Thank you once again to Andreas for sending us this beautiful Me 262 build and we look forward to featuring another of your extremely imaginative projects in a future edition of Workbench.
The recently announced 2018 model range included the welcome return of the magnificent Supermarine Spitfire Mk.22/24 kit in 1/48th scale and as this year will mark the 80th anniversary of the first Spitfires arriving at RAF squadrons, we are proud to have this magnificent Spitfire artwork as our first exclusive reveal of the year. Representing the absolute pinnacle of Spitfire and indeed piston engined fighter design, these late mark machines were totally different from the cultured fighters which arrived at Duxford airfield in 1938, taking the basic Spitfire design and turning it into a flying beast. Using the latest Rolls Royce Griffon engine and a huge 11ft diameter five bladed propeller, these final Spitfires were almost 100 mph faster than the first machines and could boast an increased climb rate of 80% over the prototype aircraft. At double the weight and possessing more than twice the power of the first Spitfires, these magnificent aircraft remained in production throughout the Second World War and effectively ushered the Royal Air Force from the age of the biplane, to the dawning of the jet age.
The Supermarine Spitfire is not only Britain's most famous aircraft, but also potentially one of the most significant aeroplanes in the history of flight - for this reason, the Spitfire has been a constant feature of the Airfix range since our very first aviation kit was released in 1953 and over the past 65 years, Spitfires in various marks and scales have inspired modellers all over the world. The enduring popularity of the Spitfire is illustrated by the fact that the Battle of Britain Memorial Flight are still operating the aircraft from a front line RAF station to this day, almost 82 years after the first flight of the prototype aircraft, retaining this important link with Britain's most famous fighting aircraft.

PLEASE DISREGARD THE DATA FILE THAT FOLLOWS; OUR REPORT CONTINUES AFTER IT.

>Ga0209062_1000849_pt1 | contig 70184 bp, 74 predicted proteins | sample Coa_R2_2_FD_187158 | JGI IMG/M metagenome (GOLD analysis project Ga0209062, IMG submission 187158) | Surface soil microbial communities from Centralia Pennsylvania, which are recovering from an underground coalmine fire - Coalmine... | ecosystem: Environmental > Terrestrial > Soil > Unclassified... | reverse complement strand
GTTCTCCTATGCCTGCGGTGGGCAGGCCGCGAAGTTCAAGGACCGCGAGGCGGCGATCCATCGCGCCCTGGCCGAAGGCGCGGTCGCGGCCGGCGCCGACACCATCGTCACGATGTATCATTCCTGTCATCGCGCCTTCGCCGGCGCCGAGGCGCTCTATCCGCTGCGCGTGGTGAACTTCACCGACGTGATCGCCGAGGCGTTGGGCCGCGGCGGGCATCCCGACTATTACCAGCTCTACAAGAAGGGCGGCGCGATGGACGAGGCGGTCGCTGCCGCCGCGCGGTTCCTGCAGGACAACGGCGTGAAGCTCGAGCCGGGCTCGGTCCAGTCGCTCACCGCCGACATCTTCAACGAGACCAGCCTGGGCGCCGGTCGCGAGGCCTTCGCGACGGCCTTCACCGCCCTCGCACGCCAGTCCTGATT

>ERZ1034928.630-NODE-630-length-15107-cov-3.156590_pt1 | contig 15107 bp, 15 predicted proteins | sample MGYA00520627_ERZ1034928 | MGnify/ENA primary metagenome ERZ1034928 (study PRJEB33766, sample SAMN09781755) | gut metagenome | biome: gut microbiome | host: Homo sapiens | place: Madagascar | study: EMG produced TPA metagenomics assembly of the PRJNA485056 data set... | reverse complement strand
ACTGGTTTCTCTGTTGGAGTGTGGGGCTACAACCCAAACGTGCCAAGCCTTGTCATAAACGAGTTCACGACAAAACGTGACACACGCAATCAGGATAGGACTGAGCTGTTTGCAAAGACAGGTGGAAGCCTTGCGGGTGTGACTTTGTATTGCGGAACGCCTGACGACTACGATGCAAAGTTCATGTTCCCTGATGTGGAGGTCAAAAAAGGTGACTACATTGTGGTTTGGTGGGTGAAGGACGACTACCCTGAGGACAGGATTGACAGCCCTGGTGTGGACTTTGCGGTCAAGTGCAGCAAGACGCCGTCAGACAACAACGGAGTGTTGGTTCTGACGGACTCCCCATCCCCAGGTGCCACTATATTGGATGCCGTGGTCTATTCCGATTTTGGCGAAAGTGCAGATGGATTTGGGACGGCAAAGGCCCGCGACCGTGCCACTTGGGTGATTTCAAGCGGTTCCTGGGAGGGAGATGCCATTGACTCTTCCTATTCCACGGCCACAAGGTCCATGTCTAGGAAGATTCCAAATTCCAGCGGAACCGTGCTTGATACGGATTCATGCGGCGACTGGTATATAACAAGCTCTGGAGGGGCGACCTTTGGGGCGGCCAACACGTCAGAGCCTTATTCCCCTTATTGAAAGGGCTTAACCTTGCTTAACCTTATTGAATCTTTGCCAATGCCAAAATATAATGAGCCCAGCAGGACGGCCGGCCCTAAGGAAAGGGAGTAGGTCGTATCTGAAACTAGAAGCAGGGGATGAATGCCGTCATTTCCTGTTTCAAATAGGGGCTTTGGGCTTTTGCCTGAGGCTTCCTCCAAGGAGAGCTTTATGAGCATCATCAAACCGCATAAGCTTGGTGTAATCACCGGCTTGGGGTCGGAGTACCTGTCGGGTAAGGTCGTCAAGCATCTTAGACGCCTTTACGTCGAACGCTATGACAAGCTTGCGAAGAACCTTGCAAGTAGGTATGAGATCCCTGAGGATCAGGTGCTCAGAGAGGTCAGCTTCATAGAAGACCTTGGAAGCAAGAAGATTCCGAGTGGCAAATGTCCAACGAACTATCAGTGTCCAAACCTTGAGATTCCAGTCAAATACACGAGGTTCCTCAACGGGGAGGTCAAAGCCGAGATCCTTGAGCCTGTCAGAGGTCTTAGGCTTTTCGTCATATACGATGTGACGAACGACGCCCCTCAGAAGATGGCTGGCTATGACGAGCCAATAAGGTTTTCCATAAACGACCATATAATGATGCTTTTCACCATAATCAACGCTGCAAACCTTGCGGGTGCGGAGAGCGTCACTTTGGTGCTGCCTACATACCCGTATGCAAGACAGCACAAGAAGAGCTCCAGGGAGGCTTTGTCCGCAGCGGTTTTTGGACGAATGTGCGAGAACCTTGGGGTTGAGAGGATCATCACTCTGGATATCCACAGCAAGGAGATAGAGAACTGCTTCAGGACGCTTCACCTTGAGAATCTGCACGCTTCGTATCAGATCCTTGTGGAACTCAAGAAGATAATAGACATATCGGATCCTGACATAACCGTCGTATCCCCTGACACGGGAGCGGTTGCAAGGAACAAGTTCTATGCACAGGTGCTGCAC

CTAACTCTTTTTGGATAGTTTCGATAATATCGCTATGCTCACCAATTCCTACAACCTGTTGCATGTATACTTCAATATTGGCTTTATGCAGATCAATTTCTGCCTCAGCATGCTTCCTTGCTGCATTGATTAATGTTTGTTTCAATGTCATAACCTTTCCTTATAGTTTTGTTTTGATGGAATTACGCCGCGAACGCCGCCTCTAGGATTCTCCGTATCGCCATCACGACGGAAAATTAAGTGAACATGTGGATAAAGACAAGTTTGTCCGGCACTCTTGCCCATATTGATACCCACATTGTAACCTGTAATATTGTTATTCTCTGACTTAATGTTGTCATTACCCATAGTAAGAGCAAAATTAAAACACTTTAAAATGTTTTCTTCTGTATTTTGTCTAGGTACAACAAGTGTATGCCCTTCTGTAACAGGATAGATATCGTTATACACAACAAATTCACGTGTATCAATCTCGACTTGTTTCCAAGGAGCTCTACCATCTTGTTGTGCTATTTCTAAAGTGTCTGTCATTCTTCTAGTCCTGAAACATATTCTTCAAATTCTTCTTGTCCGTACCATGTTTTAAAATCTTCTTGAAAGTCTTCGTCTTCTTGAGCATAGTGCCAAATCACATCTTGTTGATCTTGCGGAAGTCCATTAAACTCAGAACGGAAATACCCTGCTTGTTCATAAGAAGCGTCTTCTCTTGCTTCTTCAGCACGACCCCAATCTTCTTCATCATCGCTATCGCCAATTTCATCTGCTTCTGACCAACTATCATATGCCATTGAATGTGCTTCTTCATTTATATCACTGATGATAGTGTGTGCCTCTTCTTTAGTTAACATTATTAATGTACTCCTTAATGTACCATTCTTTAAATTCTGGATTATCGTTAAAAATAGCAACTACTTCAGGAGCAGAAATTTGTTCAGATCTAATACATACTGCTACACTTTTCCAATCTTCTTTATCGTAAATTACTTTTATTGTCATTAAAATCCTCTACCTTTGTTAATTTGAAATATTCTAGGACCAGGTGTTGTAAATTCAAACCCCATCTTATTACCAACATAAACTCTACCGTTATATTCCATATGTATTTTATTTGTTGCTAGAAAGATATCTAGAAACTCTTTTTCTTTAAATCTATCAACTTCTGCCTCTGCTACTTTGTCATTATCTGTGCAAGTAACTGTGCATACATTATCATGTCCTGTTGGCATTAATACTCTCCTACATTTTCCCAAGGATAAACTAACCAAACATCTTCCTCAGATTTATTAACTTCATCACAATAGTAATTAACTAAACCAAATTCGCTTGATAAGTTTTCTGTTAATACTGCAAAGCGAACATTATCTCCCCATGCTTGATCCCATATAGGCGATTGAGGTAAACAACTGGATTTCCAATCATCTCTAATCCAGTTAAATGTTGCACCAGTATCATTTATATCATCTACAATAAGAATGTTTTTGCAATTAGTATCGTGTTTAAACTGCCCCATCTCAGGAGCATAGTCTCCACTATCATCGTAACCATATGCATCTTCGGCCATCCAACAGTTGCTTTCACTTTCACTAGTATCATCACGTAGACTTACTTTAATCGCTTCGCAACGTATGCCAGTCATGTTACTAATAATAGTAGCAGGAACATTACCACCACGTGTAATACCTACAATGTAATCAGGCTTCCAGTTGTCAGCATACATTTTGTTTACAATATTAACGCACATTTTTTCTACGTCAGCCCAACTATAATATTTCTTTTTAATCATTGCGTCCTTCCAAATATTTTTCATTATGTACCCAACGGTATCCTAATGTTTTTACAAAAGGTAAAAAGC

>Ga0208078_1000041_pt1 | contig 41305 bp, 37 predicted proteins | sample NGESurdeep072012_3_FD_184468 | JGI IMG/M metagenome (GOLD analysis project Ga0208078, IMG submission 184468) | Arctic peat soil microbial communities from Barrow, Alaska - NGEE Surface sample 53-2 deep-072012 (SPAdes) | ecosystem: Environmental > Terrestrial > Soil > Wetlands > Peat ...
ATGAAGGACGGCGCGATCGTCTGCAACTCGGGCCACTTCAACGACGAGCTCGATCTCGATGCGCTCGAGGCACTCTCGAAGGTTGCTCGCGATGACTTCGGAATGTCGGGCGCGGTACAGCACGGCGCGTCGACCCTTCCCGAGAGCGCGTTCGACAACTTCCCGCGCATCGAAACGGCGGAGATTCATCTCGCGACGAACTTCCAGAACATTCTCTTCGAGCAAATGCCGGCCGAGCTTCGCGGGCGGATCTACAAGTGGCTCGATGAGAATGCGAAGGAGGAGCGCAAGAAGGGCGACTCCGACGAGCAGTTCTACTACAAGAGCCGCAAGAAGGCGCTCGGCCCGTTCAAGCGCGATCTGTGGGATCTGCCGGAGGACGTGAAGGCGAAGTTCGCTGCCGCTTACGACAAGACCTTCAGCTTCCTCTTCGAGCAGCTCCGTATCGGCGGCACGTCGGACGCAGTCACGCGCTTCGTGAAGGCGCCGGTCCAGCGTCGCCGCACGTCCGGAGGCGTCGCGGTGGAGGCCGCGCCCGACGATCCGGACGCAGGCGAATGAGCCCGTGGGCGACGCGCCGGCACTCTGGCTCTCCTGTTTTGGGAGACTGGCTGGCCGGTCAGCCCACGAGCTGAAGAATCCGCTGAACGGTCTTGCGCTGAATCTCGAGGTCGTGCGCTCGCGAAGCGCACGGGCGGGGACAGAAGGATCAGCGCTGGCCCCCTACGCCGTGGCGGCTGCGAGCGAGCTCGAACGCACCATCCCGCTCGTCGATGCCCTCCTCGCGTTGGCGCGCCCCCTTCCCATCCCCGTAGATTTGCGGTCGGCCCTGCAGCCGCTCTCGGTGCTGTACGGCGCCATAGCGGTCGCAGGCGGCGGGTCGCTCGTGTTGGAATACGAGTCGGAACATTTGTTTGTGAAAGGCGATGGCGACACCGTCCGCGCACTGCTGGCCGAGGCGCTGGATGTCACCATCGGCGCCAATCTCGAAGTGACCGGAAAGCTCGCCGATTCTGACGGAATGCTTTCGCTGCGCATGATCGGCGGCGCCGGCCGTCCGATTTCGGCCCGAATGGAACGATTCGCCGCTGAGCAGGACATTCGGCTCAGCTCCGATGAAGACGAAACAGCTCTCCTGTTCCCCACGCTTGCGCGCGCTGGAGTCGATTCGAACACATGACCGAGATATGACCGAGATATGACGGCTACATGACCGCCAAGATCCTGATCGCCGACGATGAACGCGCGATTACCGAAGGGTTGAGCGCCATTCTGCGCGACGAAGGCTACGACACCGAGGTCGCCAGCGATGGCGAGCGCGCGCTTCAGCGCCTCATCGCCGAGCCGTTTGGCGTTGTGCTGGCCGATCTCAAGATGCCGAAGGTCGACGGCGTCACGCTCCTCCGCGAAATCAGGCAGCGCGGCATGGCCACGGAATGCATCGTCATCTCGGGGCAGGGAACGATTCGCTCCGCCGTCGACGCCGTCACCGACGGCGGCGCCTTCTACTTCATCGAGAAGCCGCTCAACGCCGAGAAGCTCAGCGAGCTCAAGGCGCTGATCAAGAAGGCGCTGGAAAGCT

The stunningly evocative artwork pictured above will be used in conjunction with the release of A06101A Supermarine Spitfire F.Mk.22/24 in 1:48, which is currently scheduled for a June release. The two scheme and decal options which will be included with the kit are:
Profile artwork for the Royal Hong Kong Auxiliary Air Force Spitfire scheme
Full scheme details, which will be included with this 1/48th scale kit
Supermarine Spitfire F Mk.24, VN318/E, No.80 Squadron, Royal Hong Kong Auxiliary Air Force, Kai Tak, Hong Kong, 1955.